No. 1 CA-CR 17-0078
COUNSEL Arizona Attorney General's Office, Phoenix By Elizabeth B. N. Garcia Counsel for Appellee Law Office of David G. Bednar, Flagstaff By David G. Bednar Counsel for Appellant
NOTICE: NOT FOR OFFICIAL PUBLICATION. UNDER ARIZONA RULE OF THE SUPREME COURT 111(c), THIS DECISION IS NOT PRECEDENTIAL AND MAY BE CITED ONLY AS AUTHORIZED BY RULE. Appeal from the Superior Court in Yavapai County
The Honorable Michael R. Bluff, Judge
COUNSEL Arizona Attorney General's Office, Phoenix
By Elizabeth B. N. Garcia
Counsel for Appellee Law Office of David G. Bednar, Flagstaff
By David G. Bednar
Counsel for Appellant
Presiding Judge Lawrence F. Winthrop delivered the decision of the Court, in which Judge Diane M. Johnsen and Judge Maria Elena Cruz joined. WINTHROP, Presiding Judge:
¶1 Cecil Leslie Bruno ("Bruno") appeals his conviction and sentence for first-degree burglary. For the following reasons, we affirm.
FACTS AND PROCEDURAL HISTORY
¶2 Early in the morning on January 17, 2016, Camp Verde officers responded to a 911 call. When the first officer arrived at the scene he met Bruno's ex-girlfriend, Sandra, and Bruno's cousin, Jason, outside a trailer. Sandra had gone out with Jason the evening of January 16, 2016, and returned with him to his mother's trailer, which was located at the end of his mother's driveway.
Bruno and Sandra had a brief romantic relationship in 2014, and then lived together as roommates.
Jason did not live in the trailer, but his mother allowed him to occasionally stay there.
¶3 Sandra and Jason had been asleep in the trailer when they heard a scuffling noise and then heard Bruno yell, "[d]on't move, don't move, don't move or I'll shoot." Sandra and Jason sat up, discovered Bruno was inside the trailer armed with a shotgun, and tried to calm him down. Unable to do so, Sandra wrestled the shotgun away from Bruno, left the trailer, and called 911. When Sandra grabbed the shotgun, Jason grabbed Bruno around the neck. Jason stayed in the trailer, restraining Bruno, until he heard police sirens. Jason then got dressed and left the trailer.
¶4 When the officers arrived at the scene, they commanded Bruno to exit the trailer. Bruno eventually complied with the officers' commands and was taken into custody.
¶5 On January 22, 2016, Bruno was indicted on six counts: (1) first-degree burglary, a class 2 dangerous felony; (2) aggravated assault per domestic violence, a class 3 felony; (3) aggravated assault per domestic violence, a class 3 felony; (4) aggravated assault, a class 3 felony; (5) threatening or intimidating per domestic violence, a class 1 misdemeanor; and (6) threatening or intimidating, a class 1 misdemeanor. Before trial the court granted the State's motion to dismiss counts five and six with prejudice.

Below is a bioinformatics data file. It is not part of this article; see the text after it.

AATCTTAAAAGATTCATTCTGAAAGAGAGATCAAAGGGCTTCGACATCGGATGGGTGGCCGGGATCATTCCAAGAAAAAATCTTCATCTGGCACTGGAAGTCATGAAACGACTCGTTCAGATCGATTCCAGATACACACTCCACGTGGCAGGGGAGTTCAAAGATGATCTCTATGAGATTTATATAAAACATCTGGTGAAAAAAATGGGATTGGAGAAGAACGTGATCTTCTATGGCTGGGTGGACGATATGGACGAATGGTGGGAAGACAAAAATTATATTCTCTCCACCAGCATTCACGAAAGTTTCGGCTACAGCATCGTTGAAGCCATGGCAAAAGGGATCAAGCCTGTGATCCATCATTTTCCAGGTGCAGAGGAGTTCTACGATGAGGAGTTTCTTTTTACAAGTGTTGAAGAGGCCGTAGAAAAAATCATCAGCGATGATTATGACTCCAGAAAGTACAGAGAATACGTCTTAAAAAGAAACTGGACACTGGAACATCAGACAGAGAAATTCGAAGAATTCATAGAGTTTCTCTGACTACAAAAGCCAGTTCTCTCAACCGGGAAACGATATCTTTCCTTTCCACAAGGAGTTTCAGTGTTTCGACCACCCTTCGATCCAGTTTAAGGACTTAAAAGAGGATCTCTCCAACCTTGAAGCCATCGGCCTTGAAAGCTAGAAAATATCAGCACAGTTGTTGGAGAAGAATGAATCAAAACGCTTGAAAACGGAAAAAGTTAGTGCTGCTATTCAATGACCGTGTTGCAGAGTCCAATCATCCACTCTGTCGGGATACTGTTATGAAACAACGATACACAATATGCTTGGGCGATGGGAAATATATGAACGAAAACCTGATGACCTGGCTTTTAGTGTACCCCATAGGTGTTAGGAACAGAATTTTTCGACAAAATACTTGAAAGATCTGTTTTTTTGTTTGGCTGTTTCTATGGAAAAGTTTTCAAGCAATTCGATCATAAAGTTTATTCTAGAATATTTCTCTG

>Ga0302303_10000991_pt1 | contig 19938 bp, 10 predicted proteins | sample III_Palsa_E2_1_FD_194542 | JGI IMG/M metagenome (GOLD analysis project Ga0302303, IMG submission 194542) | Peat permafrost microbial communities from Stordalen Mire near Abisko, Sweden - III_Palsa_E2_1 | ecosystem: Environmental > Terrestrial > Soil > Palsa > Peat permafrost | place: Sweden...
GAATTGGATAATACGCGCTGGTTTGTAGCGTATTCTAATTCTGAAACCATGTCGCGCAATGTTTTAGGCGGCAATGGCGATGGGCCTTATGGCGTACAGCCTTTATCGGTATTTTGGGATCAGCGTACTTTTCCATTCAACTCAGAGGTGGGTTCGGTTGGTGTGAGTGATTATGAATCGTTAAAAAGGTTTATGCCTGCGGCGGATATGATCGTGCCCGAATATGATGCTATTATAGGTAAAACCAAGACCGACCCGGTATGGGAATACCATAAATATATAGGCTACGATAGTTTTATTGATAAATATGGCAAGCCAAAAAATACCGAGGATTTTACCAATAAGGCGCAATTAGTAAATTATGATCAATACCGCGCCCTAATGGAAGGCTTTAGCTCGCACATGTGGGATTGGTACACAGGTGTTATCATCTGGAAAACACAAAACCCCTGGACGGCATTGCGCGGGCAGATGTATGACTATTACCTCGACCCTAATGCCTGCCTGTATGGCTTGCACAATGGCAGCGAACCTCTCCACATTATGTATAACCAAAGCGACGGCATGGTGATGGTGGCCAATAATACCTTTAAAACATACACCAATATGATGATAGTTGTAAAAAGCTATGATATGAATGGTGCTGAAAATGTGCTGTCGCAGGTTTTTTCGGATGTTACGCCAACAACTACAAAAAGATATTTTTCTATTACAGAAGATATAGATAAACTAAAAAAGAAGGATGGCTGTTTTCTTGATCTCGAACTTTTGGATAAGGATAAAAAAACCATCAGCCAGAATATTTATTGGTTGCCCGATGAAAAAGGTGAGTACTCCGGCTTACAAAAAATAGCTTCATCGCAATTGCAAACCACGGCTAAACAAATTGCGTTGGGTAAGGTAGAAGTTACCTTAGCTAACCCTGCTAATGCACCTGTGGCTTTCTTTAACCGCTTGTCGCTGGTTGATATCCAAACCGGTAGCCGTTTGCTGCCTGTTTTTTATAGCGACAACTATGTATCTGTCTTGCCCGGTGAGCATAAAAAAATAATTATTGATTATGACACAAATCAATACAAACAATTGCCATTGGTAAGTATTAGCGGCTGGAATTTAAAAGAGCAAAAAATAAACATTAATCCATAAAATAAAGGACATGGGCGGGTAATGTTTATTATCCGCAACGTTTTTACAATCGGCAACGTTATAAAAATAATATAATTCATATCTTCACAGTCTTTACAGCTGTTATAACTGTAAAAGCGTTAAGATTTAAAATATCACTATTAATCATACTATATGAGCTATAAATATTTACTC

¶6 At trial Jason described the trailer as fifteen to sixteen feet long with three beds, and stated its main purpose was for sleeping. In addition to the beds, the trailer had a kitchen, bathroom, closet, and refrigerator. The State introduced into evidence a photograph of the trailer's interior, which partially shows the bed and kitchen area. Jason also testified that the trailer was his mother's, and that Bruno did not have permission to enter the trailer that evening.
Jason testified that he was unsure whether the trailer was locked that night; however, that does not change the analysis of whether Bruno's actions constituted an unlawful entry.
¶7 At the close of the State's case, Bruno moved under Arizona Rule of Criminal Procedure 20 ("Rule 20") for judgment of acquittal on count 1, first-degree burglary. The court denied Bruno's motion, and after deliberation, the jury found Bruno guilty on all counts. The court then sentenced Bruno to seven years' imprisonment for first-degree burglary with fifty-three days pre-incarceration credit.
On appeal, Bruno does not argue there was insufficient evidence that he intended to commit a felony; instead he argues the State failed to provide substantial evidence that he entered the trailer unlawfully and that the trailer is a residential structure. Bruno also moved for a directed verdict on counts two, three, and four; however, Bruno appeals only the denial of the Rule 20 motion for count one.
Bruno was also sentenced to five years' imprisonment for counts two, three, and four to run concurrent with his sentence for count one. On appeal, he does not challenge any of the other convictions.
¶8 Bruno filed a timely notice of appeal. We have appellate jurisdiction pursuant to the Arizona Constitution, Article 6, Section 9, and Arizona Revised Statutes ("A.R.S.") sections 12-120.21(A)(1) (2016), 13-4031 (2010), and 13-4033(A) (2010).
¶9 On appeal, Bruno argues the trial court erred by denying his Rule 20 motion for acquittal of first-degree burglary.